Hey, here's something I hate. An increased number of booth reviews in the 2011 season is going to lead to longer games, says the NFL's former vice president of officiating.
A new rule goes into effect this year stating that every scoring play that happens in the course of an NFL game will be automatically reviewed by the replay official. Here's an explanation of that process from Mike Pereira at FOXSports.com:
If an official rules a score (touchdown, field goal, safety or extra point) during a game, the replay official will automatically review the play. If there is any question as to whether the ruling is correct, they will buzz down to the referee and ask him to come to the monitor to review the play. If the replay official confirms the ruling is correct, they will buzz the referee indicating he is clear to let the scoring team attempt the extra point, or kick off if the scoring play was a field goal, safety or extra-point attempt. A coach will not be allowed to challenge the ruling of a score. The intent is to save the coach from having to challenge the ruling of a score and, thus, increase his chances of not running out of challenges or timeouts.
It's not necessarily that I'm anti-replay; if the right call can be made, then it should be. But in the quest to "get it right," it seems like the flow of the game is often completely discarded, and I'd argue that that's way more important to the NFL's viewing experience. And now we're building more stoppages into the game, right after its most exciting plays?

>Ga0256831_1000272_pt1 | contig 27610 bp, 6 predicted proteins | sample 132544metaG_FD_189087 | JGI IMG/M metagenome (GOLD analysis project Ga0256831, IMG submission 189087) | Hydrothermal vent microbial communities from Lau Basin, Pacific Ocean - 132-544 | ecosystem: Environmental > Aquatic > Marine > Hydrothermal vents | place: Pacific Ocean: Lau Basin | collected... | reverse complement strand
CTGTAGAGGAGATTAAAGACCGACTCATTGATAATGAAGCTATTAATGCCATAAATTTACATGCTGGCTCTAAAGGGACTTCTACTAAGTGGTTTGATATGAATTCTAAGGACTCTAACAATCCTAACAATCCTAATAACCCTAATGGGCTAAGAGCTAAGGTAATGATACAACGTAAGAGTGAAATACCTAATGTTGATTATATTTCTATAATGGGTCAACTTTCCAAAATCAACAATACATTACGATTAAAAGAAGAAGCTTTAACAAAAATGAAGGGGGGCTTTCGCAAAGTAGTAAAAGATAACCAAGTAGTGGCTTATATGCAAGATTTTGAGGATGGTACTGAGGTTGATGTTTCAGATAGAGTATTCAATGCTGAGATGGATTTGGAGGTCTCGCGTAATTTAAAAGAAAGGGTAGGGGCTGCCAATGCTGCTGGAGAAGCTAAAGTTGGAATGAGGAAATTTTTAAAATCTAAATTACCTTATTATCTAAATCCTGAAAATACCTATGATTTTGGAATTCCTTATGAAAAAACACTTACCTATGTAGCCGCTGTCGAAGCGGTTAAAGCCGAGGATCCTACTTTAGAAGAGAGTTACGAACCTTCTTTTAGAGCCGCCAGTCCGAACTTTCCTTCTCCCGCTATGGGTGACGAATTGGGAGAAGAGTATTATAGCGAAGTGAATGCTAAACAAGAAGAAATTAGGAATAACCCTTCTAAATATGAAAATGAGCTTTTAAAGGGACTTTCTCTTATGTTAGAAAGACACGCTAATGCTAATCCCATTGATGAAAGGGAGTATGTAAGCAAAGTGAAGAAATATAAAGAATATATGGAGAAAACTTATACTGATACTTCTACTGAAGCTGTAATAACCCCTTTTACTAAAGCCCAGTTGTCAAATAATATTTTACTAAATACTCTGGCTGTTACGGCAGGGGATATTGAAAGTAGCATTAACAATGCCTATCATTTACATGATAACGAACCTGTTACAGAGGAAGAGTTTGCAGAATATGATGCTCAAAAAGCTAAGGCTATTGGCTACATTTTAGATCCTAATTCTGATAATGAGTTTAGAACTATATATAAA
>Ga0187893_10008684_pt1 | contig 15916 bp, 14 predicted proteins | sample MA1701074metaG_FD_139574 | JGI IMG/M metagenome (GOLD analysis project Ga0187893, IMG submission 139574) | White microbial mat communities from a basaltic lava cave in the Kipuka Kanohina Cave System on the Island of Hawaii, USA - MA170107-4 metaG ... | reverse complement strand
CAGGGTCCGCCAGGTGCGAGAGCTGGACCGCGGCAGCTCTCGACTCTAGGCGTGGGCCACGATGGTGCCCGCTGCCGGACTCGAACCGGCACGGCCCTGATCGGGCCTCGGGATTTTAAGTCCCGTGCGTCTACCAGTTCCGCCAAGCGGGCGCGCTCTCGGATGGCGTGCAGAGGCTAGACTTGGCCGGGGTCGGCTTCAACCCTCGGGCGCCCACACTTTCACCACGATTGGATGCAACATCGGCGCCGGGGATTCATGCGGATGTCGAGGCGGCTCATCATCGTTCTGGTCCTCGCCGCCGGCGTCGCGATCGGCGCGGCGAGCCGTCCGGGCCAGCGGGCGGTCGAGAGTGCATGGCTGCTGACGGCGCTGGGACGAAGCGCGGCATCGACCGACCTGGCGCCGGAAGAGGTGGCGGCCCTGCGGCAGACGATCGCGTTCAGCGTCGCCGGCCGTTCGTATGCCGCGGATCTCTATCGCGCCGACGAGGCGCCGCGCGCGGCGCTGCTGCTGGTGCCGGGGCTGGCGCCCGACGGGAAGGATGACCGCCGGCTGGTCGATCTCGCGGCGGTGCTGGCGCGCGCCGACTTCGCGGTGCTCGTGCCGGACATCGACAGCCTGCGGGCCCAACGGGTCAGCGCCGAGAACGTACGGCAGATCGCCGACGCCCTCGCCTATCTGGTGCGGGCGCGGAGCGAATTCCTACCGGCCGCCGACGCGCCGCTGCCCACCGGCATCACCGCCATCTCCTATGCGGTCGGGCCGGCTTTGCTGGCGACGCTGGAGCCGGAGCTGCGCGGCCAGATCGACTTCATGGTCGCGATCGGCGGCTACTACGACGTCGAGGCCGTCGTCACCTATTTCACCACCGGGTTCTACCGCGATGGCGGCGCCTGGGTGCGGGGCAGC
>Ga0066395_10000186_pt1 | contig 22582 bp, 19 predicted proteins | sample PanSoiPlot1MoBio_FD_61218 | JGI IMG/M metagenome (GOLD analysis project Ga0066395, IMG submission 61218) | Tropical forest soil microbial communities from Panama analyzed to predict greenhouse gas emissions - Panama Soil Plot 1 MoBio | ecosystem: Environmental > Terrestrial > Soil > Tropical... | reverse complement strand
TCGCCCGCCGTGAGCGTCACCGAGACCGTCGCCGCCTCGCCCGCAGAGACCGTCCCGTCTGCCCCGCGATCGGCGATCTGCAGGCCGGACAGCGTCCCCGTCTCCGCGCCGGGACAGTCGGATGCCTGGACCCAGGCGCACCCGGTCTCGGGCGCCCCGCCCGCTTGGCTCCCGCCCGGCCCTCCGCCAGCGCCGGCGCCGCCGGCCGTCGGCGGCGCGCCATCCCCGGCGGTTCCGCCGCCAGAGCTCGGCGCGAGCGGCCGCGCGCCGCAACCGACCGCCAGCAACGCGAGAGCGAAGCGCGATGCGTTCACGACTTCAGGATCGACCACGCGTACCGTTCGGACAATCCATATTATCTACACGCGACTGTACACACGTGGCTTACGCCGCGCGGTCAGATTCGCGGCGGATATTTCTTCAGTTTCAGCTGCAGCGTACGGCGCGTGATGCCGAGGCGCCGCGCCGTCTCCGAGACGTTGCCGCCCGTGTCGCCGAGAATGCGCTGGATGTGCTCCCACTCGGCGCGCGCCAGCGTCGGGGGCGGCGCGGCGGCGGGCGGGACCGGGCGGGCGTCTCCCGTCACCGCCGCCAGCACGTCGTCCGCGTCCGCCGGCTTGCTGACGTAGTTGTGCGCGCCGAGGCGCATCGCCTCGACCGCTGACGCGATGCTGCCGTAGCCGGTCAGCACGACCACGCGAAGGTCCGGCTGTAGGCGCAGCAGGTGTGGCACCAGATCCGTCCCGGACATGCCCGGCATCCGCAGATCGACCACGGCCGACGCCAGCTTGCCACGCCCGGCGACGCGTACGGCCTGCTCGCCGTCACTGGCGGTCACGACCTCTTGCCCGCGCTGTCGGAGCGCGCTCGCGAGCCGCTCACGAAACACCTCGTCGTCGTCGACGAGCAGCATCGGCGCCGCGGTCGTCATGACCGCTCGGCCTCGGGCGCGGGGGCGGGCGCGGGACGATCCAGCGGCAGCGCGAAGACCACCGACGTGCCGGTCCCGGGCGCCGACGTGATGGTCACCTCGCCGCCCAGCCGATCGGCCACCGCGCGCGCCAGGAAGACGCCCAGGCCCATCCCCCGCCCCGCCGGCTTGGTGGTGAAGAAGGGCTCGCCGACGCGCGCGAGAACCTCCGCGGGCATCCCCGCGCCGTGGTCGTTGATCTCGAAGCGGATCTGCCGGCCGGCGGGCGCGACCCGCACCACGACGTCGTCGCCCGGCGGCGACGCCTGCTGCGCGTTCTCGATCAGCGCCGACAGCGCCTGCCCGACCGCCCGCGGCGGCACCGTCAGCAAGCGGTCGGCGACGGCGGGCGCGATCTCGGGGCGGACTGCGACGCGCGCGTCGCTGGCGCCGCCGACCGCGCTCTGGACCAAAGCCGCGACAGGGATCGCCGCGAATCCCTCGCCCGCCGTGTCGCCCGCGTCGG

Unnecessary stoppages brutalize a game's watchability. It's like these "reality" shows, where they pound in unending pauses in an effort to manufacture artificial drama, but end up just being irritating as all hell. I don't know how anyone can stand that.
We should be looking at ways to shorten games, not make them longer. If a 1 p.m. game isn't going to end until 5, I want it to be because it went into overtime and gave us free football. It seems like we're getting to the point now that a game won't end on time (before the 4/4:15 games start) unless it happens to be contested by two teams that favor a ball-control offense.
And think about this, too: You know that super-annoying thing that networks do when, after a score, there's a commercial break, they come back for the kickoff, and then have another commercial break, and it seems like there's about a half hour between plays from scrimmage?
Throw a replay break into that, too. You'll see the same Coors Light commercial six times before anyone takes another snap.
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